Civil Action No. 3:17CV474
Bruce Duane Walton, a Virginia state prisoner proceeding pro se, brings this petition pursuant to 28 U.S.C. § 2254 ("§ 2254 Petition," ECF No. 3), challenging his conviction in the Circuit Court of the County of Henrico, Virginia (hereinafter, "Circuit Court"). In his § 2254 Petition, Walton argues entitlement to relief based upon the following claims:
The Court corrects the spelling, punctuation, and capitalization in the quotations from Walton's submissions.
Claim One: "Concealment of exculpatory facts in grounds of discovery during trial and newly found evidence while in trial." (Id. at 6.)
Claim Two: "Bill of Rights violations." (Id. at 8.)
Claim Three: "Errors in the Supreme Court of Virginia Petition for Appeal." (Id. at 9.)
Claim Four: "Errors in Statement of Facts prepared and slated in the Supreme Court of Virginia Appeal." (Id. at 11.)
Respondent moves to dismiss on the ground that Walton's claims are procedurally defaulted and barred from review here. Walton has filed an "Answer and Objection to Brief" ("Response," ECF No. 16). For the reasons set forth below, the Motion to Dismiss (ECF No. 9) will be GRANTED.
I. PROCEDURAL HISTORY
After a jury trial, Walton was convicted of first-degree murder, one count of felony credit card theft, one count of felony attempted credit card theft, two counts of misdemeanor credit card fraud, and one count of misdemeanor attempted credit card fraud. (ECF No. 10-1, at 1-2.) The jury recommended a sentence of life plus twenty-five years on the felony counts, and an additional thirty-six months on the misdemeanor counts. (Id. at 3-4.) On March 5, 2015, the Circuit Court imposed the sentence recommended by the jury. (Id. at 7.)
Walton appealed, arguing that the evidence was insufficient to support his conviction of first-degree murder. (ECF No. 10-4, at 1.) The Court of Appeals of Virginia denied the petition for appeal. (See id.) The Supreme Court of Virginia refused the petition for appeal. (ECF No. 10-5, at 1.) Walton did not file a petition for writ of habeas corpus in the state courts. Rather, on July 18, 2017, Walton filed his § 2254 Petition in this Court. (§ 2254 Pet. 16.)
Walton initially had a friend sign and submit a 28 U.S.C. § 2241 petition in this Court. (ECF No. 1.) By Memorandum Order entered on July 14, 2017, the Court explained to Walton that he must place his claims on a standardized form for filing a § 2254 petition. (ECF No. 2.)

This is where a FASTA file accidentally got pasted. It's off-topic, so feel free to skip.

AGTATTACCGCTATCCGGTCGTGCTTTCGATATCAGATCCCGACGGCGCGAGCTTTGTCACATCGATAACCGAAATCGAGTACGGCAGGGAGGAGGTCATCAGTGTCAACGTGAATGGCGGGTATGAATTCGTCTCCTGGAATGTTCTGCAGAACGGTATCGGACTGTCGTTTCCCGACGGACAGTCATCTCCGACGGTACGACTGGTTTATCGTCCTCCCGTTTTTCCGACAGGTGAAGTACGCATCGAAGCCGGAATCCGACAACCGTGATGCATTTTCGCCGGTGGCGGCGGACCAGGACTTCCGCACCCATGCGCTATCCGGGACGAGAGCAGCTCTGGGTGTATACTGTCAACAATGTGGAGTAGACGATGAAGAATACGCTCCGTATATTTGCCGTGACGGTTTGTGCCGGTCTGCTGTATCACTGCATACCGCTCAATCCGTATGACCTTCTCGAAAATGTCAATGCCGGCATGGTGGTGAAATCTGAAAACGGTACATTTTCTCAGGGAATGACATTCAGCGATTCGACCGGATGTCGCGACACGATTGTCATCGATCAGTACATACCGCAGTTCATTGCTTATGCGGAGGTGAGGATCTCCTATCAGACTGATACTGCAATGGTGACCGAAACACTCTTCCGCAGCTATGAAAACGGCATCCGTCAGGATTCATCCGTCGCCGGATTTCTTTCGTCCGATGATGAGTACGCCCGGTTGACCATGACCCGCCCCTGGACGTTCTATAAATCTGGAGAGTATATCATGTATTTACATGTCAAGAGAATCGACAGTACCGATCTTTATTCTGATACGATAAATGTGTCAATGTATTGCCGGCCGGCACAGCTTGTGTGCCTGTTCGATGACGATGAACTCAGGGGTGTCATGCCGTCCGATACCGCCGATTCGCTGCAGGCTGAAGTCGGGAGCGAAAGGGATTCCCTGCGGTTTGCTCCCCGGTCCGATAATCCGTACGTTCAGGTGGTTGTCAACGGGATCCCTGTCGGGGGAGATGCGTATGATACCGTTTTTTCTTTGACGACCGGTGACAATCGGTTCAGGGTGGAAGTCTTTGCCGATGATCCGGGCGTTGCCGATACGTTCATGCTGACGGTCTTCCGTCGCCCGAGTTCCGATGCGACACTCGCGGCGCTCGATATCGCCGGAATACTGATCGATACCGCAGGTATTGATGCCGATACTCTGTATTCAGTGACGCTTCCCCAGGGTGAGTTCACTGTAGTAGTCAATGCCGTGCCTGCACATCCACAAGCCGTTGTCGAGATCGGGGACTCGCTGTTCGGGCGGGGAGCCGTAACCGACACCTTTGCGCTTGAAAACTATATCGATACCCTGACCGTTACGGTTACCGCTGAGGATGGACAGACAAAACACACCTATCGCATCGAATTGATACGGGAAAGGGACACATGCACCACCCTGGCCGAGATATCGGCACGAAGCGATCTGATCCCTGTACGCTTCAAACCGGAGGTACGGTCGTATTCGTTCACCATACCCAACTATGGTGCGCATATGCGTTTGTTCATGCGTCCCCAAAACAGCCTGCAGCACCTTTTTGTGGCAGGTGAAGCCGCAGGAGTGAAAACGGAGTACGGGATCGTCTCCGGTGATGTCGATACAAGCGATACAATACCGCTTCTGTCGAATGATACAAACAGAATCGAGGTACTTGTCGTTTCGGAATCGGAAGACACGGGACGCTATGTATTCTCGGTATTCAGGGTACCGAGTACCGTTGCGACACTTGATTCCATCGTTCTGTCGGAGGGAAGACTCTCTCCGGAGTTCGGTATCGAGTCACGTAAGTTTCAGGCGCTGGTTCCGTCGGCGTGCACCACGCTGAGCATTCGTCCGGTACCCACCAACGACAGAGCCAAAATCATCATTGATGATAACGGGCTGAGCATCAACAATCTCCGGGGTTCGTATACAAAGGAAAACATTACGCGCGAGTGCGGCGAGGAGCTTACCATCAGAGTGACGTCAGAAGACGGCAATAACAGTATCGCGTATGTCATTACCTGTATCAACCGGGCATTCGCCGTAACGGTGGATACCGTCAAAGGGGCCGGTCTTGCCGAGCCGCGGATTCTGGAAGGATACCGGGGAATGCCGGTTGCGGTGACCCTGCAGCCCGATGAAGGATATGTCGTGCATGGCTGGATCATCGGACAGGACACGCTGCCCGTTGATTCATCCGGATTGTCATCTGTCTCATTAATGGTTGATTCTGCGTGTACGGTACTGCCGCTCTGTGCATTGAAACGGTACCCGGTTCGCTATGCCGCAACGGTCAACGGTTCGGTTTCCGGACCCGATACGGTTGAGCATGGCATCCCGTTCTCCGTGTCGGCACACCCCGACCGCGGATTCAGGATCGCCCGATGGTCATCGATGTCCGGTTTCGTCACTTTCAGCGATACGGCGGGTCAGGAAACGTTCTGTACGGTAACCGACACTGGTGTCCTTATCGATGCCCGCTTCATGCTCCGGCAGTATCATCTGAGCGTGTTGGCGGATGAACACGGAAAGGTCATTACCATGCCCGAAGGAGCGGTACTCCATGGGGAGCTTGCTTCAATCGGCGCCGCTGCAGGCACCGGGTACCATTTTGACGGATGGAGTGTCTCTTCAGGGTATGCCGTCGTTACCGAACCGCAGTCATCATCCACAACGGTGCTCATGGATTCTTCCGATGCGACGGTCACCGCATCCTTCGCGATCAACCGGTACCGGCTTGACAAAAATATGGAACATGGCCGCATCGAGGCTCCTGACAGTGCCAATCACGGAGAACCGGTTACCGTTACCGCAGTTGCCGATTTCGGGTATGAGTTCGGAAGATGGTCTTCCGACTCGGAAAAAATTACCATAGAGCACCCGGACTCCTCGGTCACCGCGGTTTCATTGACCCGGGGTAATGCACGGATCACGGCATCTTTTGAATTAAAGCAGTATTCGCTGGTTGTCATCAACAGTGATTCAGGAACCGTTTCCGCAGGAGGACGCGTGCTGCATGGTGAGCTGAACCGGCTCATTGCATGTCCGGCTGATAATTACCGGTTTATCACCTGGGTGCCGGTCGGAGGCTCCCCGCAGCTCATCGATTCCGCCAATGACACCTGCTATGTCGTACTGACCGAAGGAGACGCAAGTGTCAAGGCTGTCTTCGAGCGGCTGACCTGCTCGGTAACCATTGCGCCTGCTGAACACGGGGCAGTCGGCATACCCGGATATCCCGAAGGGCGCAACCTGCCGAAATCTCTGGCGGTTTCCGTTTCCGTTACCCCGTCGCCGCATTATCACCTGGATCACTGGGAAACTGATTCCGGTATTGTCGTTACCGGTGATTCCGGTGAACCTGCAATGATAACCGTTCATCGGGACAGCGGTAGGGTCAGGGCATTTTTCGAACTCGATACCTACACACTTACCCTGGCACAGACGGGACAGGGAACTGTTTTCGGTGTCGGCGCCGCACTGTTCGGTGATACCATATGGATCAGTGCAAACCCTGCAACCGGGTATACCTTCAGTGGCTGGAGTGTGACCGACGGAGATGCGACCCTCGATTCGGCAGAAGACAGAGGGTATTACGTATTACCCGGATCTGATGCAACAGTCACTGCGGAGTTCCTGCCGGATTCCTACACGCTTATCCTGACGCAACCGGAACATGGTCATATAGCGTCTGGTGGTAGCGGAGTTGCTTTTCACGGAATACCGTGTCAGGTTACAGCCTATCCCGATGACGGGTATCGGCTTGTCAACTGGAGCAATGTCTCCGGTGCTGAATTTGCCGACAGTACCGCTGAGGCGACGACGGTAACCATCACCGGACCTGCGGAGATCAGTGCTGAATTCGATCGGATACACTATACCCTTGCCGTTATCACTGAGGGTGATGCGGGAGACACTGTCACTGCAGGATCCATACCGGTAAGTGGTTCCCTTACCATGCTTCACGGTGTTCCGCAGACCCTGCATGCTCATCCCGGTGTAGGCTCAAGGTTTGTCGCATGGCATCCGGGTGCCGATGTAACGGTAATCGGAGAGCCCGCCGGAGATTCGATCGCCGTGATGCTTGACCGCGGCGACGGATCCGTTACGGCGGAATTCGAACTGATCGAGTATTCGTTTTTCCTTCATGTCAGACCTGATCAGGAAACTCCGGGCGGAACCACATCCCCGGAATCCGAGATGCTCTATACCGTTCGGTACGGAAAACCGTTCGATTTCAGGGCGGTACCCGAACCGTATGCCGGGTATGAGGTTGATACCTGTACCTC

II. EXHAUSTION AND PROCEDURAL DEFAULT
Before a state prisoner can bring a § 2254 petition in federal district court, the prisoner must first have "exhausted the remedies available in the courts of the State." 28 U.S.C. § 2254(b)(1)(A). State exhaustion "is rooted in considerations of federal-state comity," and in Congressional determination via federal habeas laws "that exhaustion of adequate state remedies will 'best serve the policies of federalism.'" Slavek v. Hinkle, 359 F. Supp. 2d 473, 479 (E.D. Va. 2005) (quoting Preiser v. Rodriguez, 411 U.S. 475, 491-92 & n. 10 (1973)). The purpose of exhaustion is "to give the State an initial opportunity to pass upon and correct alleged violations of its prisoners' federal rights." Picard v. Connor, 404 U.S. 270, 275 (1971) (internal quotation marks omitted). Exhaustion has two aspects. First, a petitioner must utilize all available state remedies before he can apply for federal habeas relief. See O'Sullivan v. Boerckel, 526 U.S. 838, 844-48 (1999). As to whether a petitioner has used all available state remedies, the statute notes that a habeas petitioner "shall not be deemed to have exhausted the remedies available in the courts of the State . . . if he has the right under the law of the State to raise, by any available procedure, the question presented." 28 U.S.C. § 2254(c).